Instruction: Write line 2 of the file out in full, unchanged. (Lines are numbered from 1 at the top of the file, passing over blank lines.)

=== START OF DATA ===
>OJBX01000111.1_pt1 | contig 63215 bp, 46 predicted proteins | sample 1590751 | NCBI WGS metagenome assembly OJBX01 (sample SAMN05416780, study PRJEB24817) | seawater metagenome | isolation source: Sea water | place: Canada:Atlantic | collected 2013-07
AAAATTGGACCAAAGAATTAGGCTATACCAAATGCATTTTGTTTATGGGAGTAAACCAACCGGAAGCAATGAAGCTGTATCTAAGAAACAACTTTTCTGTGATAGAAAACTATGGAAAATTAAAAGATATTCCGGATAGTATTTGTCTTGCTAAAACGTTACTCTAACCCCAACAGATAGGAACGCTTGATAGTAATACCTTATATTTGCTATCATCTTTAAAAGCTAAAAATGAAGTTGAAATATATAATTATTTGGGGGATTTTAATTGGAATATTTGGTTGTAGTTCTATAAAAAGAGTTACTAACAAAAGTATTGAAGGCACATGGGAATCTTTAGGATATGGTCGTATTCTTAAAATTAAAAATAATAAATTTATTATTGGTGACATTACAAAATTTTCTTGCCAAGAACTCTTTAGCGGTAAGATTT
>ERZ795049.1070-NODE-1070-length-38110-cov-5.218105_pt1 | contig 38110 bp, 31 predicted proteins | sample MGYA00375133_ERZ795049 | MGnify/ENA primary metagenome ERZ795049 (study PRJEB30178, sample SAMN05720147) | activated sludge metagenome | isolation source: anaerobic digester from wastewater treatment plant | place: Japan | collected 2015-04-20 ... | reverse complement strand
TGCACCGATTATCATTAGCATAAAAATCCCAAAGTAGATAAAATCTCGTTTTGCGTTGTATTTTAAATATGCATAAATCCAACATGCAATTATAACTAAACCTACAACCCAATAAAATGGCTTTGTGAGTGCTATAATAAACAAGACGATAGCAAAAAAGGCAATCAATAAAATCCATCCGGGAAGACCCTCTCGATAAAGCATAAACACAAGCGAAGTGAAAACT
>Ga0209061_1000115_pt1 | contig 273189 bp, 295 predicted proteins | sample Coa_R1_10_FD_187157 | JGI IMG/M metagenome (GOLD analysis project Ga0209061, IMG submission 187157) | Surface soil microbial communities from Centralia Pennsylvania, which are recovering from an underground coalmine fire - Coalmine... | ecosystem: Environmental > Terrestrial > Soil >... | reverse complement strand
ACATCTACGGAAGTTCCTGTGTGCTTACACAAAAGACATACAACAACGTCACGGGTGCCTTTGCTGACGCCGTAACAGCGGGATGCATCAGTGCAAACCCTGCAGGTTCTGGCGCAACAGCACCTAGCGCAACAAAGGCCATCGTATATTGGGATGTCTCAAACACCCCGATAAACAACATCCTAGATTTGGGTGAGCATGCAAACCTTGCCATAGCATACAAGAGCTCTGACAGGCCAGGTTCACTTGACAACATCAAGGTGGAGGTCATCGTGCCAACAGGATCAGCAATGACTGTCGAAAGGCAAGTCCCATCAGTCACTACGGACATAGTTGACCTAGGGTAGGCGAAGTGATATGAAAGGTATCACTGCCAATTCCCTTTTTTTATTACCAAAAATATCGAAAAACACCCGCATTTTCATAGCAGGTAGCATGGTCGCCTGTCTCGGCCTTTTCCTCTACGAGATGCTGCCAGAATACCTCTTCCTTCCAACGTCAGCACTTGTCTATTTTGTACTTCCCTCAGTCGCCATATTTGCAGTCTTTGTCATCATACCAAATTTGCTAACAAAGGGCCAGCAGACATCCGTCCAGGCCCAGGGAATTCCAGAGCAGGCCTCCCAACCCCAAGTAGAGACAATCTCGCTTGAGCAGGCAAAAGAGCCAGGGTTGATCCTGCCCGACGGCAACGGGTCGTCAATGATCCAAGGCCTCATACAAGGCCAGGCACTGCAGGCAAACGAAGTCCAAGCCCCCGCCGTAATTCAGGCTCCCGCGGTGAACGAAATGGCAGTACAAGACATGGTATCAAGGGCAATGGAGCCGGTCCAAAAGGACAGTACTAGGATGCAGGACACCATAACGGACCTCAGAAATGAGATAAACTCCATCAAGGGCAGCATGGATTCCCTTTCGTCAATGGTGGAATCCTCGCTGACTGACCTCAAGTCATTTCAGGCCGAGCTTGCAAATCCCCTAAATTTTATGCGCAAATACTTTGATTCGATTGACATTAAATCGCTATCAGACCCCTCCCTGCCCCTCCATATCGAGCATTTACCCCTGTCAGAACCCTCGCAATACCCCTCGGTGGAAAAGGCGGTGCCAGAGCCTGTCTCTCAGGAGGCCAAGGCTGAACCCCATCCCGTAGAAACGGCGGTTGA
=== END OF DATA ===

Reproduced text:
AAAATTGGACCAAAGAATTAGGCTATACCAAATGCATTTTGTTTATGGGAGTAAACCAACCGGAAGCAATGAAGCTGTATCTAAGAAACAACTTTTCTGTGATAGAAAACTATGGAAAATTAAAAGATATTCCGGATAGTATTTGTCTTGCTAAAACGTTACTCTAACCCCAACAGATAGGAACGCTTGATAGTAATACCTTATATTTGCTATCATCTTTAAAAGCTAAAAATGAAGTTGAAATATATAATTATTTGGGGGATTTTAATTGGAATATTTGGTTGTAGTTCTATAAAAAGAGTTACTAACAAAAGTATTGAAGGCACATGGGAATCTTTAGGATATGGTCGTATTCTTAAAATTAAAAATAATAAATTTATTATTGGTGACATTACAAAATTTTCTTGCCAAGAACTCTTTAGCGGTAAGATTT